Program to battle retail theft delivers
Mentor’s reputation as a hotbed for retail stores is well-known. In fact, Mentor is the sixth-largest retail destination in Ohio, with 300-plus stores and more than 170 eateries.
While the vast assortment of retailers makes the city a popular destination for shoppers, it also attracts consumers with more devious intentions — namely, shoplifters.
Three years ago, the Mentor Police Department set out to start a program to address an increase in drug-related retail thefts. To launch this initiative, the department applied for, and was awarded, a $25,000 matching grant from the Ohio Office of Criminal Justice Services.
Mentor police used this grant money to launch the Retail Theft Crime Deterrence Program. Now entering its fourth year, the program has proven its effectiveness, and we believe those efforts deserve to be highlighted.
First, we’re impressed at how the program has played a role in reducing the number of drug addicts caught shoplifting at Mentor stores.
Retail theft and drugs have become intertwined in today’s criminal climate because many users of illegally obtained narcotics, especially opiates, steal to fuel their addictions, authorities have said.
The Retail Theft Crime Deterrence Program recorded 76 arrests in 2017, 32 of which involved addicts. Half of those were heroin users.
There were five fewer arrests than the previous year, but the number of addicts was down by 17.
“Officers working the detail noted a drop-off of drug users, especially those addicted to heroin, who were committing daily thefts to support their drug habit,” said Mentor Patrolman and Crime Prevention Specialist Jim Collier.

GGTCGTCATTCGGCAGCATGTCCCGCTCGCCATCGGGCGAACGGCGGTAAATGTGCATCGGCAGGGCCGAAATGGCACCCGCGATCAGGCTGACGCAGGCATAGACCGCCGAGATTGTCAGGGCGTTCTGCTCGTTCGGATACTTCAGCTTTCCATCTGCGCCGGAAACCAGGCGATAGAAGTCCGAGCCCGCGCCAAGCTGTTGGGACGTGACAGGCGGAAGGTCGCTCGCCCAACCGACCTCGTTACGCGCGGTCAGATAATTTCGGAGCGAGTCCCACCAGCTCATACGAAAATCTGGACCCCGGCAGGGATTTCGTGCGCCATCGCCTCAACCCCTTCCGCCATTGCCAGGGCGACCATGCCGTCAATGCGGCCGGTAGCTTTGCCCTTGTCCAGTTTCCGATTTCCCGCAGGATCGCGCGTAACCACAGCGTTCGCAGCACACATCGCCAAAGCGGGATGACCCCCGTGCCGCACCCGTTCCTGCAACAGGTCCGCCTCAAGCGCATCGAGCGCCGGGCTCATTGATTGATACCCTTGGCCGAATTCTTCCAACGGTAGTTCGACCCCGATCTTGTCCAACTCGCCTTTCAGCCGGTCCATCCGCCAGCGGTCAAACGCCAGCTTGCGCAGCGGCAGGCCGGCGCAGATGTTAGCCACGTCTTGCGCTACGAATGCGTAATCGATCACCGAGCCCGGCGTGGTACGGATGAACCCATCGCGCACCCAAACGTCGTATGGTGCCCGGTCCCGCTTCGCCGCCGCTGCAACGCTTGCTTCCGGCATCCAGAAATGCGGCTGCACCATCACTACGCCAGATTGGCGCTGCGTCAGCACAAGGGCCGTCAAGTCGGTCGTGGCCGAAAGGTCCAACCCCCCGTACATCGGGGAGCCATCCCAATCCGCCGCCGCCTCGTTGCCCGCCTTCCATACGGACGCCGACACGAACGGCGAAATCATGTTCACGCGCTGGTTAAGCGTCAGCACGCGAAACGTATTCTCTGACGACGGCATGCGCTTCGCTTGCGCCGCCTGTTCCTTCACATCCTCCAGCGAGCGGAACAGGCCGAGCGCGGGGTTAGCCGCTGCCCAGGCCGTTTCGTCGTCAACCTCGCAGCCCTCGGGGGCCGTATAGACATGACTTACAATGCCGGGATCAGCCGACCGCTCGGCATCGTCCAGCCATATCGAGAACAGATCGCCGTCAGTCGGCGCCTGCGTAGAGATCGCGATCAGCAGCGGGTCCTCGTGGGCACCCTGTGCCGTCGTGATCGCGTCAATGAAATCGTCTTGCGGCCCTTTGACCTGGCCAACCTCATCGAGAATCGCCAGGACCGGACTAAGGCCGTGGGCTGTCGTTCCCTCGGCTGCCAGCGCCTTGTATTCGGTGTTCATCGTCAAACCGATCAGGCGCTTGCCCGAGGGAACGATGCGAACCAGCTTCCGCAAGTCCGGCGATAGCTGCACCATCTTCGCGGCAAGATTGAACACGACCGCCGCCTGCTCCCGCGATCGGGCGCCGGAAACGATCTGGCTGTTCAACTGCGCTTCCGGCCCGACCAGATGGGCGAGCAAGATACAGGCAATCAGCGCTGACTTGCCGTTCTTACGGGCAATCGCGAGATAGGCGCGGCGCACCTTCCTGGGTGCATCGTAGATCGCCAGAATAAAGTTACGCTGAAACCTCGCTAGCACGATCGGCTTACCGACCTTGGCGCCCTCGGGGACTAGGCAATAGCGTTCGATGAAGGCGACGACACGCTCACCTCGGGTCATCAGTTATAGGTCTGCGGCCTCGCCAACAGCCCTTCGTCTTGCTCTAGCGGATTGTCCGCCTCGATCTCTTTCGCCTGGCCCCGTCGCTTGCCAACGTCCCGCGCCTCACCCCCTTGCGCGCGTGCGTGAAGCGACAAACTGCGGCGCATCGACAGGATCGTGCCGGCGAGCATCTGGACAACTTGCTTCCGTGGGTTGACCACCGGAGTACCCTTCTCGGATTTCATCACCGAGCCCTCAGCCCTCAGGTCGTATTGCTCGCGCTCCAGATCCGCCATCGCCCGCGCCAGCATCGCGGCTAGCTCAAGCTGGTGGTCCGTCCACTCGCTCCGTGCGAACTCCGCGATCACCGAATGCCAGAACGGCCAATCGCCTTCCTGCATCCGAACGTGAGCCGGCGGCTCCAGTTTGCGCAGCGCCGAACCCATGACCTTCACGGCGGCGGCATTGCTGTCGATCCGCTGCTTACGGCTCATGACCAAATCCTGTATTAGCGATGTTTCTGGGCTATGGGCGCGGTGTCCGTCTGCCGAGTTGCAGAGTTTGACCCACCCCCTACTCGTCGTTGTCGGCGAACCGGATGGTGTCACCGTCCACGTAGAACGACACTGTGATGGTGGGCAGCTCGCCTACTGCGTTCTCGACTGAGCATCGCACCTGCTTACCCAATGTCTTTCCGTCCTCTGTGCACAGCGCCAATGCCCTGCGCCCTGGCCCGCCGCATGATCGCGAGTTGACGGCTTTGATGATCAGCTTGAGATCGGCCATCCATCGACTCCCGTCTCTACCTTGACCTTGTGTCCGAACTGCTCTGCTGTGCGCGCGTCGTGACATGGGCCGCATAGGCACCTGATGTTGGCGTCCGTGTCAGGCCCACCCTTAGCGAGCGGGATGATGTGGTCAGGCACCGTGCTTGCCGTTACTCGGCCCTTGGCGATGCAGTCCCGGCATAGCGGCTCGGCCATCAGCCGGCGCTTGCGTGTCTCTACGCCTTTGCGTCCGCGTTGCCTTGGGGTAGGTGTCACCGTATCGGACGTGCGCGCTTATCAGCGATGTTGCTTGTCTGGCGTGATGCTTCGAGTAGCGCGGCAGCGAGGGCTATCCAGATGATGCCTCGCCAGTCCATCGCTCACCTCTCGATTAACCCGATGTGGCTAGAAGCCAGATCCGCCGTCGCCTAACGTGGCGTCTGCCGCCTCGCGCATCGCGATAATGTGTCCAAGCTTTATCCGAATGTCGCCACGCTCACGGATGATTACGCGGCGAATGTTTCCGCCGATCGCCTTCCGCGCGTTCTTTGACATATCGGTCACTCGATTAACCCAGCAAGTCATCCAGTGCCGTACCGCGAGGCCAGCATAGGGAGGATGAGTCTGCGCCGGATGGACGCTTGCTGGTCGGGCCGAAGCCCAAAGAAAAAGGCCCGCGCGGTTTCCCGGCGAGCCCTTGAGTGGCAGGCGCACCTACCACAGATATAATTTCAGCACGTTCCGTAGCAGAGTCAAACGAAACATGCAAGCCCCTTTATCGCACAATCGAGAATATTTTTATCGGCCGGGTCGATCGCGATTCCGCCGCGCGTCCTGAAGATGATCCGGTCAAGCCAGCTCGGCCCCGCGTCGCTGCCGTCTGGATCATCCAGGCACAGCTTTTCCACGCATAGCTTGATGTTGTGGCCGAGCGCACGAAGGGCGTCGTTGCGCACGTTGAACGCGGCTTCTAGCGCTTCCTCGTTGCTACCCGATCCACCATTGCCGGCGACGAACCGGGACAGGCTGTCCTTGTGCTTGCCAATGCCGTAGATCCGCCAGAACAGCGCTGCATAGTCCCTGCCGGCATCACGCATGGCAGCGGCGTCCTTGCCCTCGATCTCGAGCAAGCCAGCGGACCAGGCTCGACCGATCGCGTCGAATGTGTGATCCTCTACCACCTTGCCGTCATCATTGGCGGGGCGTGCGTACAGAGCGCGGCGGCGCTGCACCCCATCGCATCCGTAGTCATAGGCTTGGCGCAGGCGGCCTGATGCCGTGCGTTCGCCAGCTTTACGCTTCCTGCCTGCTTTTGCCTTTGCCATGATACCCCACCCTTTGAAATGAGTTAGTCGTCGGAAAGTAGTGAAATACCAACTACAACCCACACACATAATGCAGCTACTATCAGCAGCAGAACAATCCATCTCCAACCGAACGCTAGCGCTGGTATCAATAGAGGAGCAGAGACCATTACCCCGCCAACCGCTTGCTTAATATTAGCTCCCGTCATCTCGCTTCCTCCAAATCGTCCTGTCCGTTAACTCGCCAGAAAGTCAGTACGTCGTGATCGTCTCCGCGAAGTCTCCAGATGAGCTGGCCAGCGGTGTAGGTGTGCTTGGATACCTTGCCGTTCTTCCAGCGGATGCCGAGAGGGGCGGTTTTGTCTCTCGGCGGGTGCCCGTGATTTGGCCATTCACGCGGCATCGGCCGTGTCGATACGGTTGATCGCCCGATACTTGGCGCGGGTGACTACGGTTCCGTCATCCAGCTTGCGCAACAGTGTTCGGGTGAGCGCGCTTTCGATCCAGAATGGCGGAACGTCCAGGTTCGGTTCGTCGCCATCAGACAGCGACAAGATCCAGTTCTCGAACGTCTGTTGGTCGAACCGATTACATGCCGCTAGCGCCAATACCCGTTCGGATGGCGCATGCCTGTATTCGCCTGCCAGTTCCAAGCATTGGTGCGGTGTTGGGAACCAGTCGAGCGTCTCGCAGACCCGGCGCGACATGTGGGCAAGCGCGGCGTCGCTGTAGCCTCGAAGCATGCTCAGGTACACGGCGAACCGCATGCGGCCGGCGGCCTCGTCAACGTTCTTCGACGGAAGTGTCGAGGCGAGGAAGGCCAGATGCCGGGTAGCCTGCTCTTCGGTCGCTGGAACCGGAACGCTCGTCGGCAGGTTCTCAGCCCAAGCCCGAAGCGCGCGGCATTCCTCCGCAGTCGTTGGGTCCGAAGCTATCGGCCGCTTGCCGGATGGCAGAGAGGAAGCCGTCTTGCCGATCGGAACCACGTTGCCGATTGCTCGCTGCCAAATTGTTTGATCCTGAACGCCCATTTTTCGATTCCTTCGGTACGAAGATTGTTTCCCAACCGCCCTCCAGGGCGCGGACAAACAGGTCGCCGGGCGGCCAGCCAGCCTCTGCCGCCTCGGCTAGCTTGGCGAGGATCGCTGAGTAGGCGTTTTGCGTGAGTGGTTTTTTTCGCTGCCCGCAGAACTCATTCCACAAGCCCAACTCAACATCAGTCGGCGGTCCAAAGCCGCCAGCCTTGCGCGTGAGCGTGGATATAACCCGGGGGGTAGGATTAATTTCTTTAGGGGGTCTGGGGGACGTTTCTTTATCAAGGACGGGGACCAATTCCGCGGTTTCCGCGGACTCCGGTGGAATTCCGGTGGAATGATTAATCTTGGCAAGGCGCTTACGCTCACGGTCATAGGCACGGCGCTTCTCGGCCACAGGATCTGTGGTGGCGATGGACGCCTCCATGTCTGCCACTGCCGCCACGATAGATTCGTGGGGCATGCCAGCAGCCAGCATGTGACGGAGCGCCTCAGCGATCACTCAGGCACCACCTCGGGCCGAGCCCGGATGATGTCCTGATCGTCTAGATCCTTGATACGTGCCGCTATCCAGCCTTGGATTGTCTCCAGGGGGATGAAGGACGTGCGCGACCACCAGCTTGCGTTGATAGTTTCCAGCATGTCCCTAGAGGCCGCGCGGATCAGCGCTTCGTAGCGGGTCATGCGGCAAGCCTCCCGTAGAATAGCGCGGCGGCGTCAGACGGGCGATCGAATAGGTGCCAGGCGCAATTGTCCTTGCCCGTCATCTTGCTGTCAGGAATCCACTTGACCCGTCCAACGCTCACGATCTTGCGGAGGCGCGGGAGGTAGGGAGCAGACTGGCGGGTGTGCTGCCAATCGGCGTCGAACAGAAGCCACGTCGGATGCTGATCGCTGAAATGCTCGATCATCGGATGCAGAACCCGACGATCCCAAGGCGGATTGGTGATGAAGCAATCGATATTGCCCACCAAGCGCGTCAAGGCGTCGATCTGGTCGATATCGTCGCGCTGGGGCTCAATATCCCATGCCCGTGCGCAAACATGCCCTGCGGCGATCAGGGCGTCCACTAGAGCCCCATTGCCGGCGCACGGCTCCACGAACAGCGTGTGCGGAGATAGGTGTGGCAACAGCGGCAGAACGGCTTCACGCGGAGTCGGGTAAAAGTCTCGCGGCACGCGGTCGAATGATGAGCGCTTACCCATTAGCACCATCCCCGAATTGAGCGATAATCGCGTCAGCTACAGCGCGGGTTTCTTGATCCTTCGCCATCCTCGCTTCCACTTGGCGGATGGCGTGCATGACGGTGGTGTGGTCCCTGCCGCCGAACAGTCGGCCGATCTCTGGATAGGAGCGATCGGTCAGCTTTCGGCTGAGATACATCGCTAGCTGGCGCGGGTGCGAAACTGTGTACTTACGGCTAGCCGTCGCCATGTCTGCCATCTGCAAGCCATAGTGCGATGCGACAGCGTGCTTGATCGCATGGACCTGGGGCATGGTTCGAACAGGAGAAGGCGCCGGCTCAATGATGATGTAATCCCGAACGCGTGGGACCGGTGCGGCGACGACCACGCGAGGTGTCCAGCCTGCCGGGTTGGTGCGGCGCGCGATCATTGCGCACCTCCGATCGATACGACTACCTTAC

“They were aware of the aggressive enforcement action being taken by the police department. Information learned from arrested subjects was that drug users were going out of their way to avoid being in the city of Mentor because ‘word on the street’ was that police were working store parking lots.”
It’s good to hear that the program is gaining a reputation for its enforcement efforts and, as a result, discouraging at least some drug addicts from shoplifting in Mentor.
Another thing we like about the Retail Theft Crime Deterrence Program is the fact that officers in the unit work cooperatively with loss prevention officers and encourage store staff to call police when suspicious activity is in progress.
“Loss prevention agents have shown strong support for this practice during the past years,” Collier said. “Our efforts include the desire to continually add more retailers to our network and provide information (and) awareness to retailers, citizens and local media sources.”
We also give credit to the officers in the Retail Theft Crime Deterrence Program for detecting changing trends in shoplifting.
At a time when shoplifting by drug users is decreasing, the surveillance detail discovered a shift toward groups stealing from retailers for profit. Officers responded by aiming their efforts at stores experiencing thefts by individuals working in groups, usually two to four people.
“These groups of people will work together to select/stage items inside the store and then primarily use booster bags or other forms of concealment to remove the items from the stores,” Collier said.
“In many cases, these groups were coming from other cities, often out of the county, to commit these shoplifting offenses and then taking the items and selling them directly to other people who were placing orders for specific items.”
Some of those arrested from these groups indicated that they were aware of the Retail Theft Crime Deterrence Program, but were not dissuaded by the increased police presence.
“Instead, they were conducting these thefts strictly as a type of business and their being arrested on that occasion was just the cost of doing business,” Collier said.
So even though these types of shoplifters might not be deterred by the program, at least officers in the unit are aware of such groups working to commit retail thefts and will be vigilant in striving to thwart their attempts.
If you’re looking for other numbers to assess the impact of the Retail Theft Deterrence Program, consider that officers in the unit last year recovered more than $11,000 worth of stolen property. During the past three years, the total recovered stands at nearly $40,000.
We believe that the Mentor Police Department’s Retail Theft Crime Deterrence Program has provided a more organized, comprehensive and collaborative approach to battling retail theft in the city.
We hope that more retailers will become involved in the program, to help stem the costly financial losses attributed to shoplifters.